A carol, the lowly Maiden, and a native piety

Hail, thou that art highly favoured - Luke 1:28, Authorized Version.

While classical Anglican reflection on the role of the Blessed Virgin Mary has been characterised by an Augustinian reserve and reticence, this should not be interpreted as a cold, aloof rejection of a Marian presence in the devotional life.  Perhaps one of the most significant expressions of a warm Marian devotion in the classical Anglican form has been on the lips of very many during the past few weeks:

And through all His wondrous childhood
He would honor and obey,
Love and watch the lowly maiden,
In whose gentle arms He lay

'Once in Royal David's City' emerged from within the Old High Church tradition in the Church of Ireland.  While both the hymn's author, Cecil Frances Alexander, and her husband, William Alexander - later Bishop of Derry and Raphoe and Archbishop of Armagh - had links with Tractarianism, their son's Foreword to the father's memoirs points to a household shaped by traditional High Church commitments:

he continued to be in sympathy with the original aims of the Tractarians; and throughout his life he was distinctly a High-Churchman in the strong and sane sense, as distinguished from what has been called, or miscalled, a Ritualist.

Similarly, the Foreword reprints a letter to the hymn's author from the Old High Church Bishop of Exeter, Philpotts, on the subject of private confession, then a matter of some controversy between the High Church tradition and advanced Tractarians:

It is very true that our Church does not forbid the practice of habitual confession. But she must, I think, be considered as virtually discouraging it, inasmuch as she does not even contemplate the practice except in two cases.

The son notes that his mother "preserved" the letter.  He goes on to note that through her links with leading early Tractarians, "she saw by demonstration what the original leaders of the Movement had aimed at, before its unfortunate development in younger hands".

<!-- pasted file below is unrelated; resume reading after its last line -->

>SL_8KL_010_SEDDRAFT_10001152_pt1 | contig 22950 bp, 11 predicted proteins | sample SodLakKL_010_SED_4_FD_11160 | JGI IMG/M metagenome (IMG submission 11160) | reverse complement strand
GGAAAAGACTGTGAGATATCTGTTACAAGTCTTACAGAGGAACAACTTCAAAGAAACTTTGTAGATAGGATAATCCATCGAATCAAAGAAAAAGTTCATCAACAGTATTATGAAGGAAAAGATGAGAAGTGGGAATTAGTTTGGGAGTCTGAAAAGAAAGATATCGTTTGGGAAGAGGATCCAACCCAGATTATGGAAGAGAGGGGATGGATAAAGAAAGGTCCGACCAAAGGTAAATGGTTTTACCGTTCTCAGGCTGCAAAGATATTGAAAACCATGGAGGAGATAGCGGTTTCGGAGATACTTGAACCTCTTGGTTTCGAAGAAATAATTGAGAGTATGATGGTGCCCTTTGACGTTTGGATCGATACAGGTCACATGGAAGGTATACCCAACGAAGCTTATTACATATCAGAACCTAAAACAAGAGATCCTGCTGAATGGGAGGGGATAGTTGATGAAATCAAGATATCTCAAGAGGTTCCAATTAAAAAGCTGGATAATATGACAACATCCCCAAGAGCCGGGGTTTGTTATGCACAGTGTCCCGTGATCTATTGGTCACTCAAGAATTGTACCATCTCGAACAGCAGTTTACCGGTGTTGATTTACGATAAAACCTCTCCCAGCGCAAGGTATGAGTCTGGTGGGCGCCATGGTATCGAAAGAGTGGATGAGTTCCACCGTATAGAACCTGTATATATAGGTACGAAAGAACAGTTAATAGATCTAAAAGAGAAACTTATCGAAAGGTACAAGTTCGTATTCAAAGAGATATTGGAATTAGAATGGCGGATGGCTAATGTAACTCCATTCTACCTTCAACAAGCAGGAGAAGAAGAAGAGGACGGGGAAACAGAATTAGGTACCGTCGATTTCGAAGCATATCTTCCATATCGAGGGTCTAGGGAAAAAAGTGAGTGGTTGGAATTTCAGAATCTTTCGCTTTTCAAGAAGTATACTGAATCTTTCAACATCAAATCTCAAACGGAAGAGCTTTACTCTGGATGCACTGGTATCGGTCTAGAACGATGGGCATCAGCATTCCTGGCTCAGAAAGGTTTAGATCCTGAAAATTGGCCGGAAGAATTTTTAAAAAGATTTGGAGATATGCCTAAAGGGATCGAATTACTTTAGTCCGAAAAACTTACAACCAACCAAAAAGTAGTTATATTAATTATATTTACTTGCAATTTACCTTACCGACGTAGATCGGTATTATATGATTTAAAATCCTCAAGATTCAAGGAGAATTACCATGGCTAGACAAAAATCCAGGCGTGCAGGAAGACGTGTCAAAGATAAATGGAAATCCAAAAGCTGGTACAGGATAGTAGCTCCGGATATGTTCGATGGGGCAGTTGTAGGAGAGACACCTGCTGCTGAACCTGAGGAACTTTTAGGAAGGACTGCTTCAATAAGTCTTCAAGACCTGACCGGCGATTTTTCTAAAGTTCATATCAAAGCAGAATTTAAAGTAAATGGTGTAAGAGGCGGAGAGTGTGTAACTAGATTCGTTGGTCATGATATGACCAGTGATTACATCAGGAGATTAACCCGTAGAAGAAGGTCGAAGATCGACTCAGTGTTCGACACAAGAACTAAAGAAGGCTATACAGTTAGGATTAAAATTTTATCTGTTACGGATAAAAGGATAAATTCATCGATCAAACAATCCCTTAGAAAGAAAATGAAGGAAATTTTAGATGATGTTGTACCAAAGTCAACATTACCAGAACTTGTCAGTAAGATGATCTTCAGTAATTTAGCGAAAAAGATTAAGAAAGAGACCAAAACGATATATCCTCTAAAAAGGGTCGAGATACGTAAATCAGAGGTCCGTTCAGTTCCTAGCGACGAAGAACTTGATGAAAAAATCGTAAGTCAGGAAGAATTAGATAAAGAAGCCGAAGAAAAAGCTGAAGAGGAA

'Once in Royal David's City', then, gives expression to the piety of the Old High Church tradition - a tradition which at first welcomed the Oxford Movement, but was subsequently deeply alarmed by how the Movement developed.  Amongst those developments was a pattern of Marian devotion shaped by Tridentine rather than Anglican piety (and this despite the opposition of, for example, Pusey).

What 'Once in Royal David's City' demonstrates, however, is that this turn to Tridentine piety was not necessary.  A Marian devotional warmth within the norms of classical Anglicanism was possible.  What is more, it was a devotional warmth which would resonate across English-speaking cultures, with 'Once in Royal David's City' now synonmous with Christmas carol services.

It also gives devotional expression to the references to the Blessed Virgin in the Christmas propers of the Book of Common Prayer - the "pure Virgin" of the collect, the "of the substance of the Virgin Mary" of the preface.  The carol's Marian dimension is rooted in this native liturgical piety, this affirmation that to confess the Incarnation is to reverence the Blessed Virgin, "the lowly maiden", a pattern embodied in the Te Deum, Magnificat, and Creed at Mattins and Evensong daily throughout the year.

The words of the carol draw us to know within the heart that the Incarnation is no abstraction. We sing of the Incarnate Word that He would "love and watch the lowly Maiden", cradled by her "gentle arms".  Here is warmth in which 'heart speaks unto heart', in which the love shared by Child and Mother enkindles love within us, drawing us to behold the Incarnation not as concept but as the experience of saving grace and love, touching and transfiguring us in the ground of the heart.

Perhaps it is that Augustinian reserve and reticence, mentioned at the outset, which contributes to this devotional warmth.  This reserve and reticence ensures that classical Anglican Marian piety has a distinct focus on the Blessed Virgin's role in the Incarnation, what George Herbert described as "the holy mine, whence came the gold".  Rather than an elaborate system of Mariology, it is this very reserve which leads us to behold, with an 'uncluttered' warm devotion, "the lowly maiden" who carries and feeds, holds and nurtures God Incarnate.

(The painting is by pre-Raphaelite Arthur Hughes, 'The Nativity', 1857-8.)


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